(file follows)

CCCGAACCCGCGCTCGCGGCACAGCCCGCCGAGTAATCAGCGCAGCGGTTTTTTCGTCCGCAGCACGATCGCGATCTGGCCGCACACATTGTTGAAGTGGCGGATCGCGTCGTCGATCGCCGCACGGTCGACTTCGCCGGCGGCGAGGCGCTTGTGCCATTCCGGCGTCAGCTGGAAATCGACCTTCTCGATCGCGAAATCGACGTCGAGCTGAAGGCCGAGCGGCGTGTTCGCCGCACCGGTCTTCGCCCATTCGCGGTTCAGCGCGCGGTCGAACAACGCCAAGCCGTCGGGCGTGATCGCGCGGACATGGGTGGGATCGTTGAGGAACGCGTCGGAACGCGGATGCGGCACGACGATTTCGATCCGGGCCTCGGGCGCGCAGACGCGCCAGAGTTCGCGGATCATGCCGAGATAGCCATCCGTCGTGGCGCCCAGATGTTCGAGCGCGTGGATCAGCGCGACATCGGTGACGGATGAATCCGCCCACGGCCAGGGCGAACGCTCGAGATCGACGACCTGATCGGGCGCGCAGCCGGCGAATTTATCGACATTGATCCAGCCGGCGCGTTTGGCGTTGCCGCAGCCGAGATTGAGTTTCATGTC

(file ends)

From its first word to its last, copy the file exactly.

CCCGAACCCGCGCTCGCGGCACAGCCCGCCGAGTAATCAGCGCAGCGGTTTTTTCGTCCGCAGCACGATCGCGATCTGGCCGCACACATTGTTGAAGTGGCGGATCGCGTCGTCGATCGCCGCACGGTCGACTTCGCCGGCGGCGAGGCGCTTGTGCCATTCCGGCGTCAGCTGGAAATCGACCTTCTCGATCGCGAAATCGACGTCGAGCTGAAGGCCGAGCGGCGTGTTCGCCGCACCGGTCTTCGCCCATTCGCGGTTCAGCGCGCGGTCGAACAACGCCAAGCCGTCGGGCGTGATCGCGCGGACATGGGTGGGATCGTTGAGGAACGCGTCGGAACGCGGATGCGGCACGACGATTTCGATCCGGGCCTCGGGCGCGCAGACGCGCCAGAGTTCGCGGATCATGCCGAGATAGCCATCCGTCGTGGCGCCCAGATGTTCGAGCGCGTGGATCAGCGCGACATCGGTGACGGATGAATCCGCCCACGGCCAGGGCGAACGCTCGAGATCGACGACCTGATCGGGCGCGCAGCCGGCGAATTTATCGACATTGATCCAGCCGGCGCGTTTGGCGTTGCCGCAGCCGAGATTGAGTTTCATGTC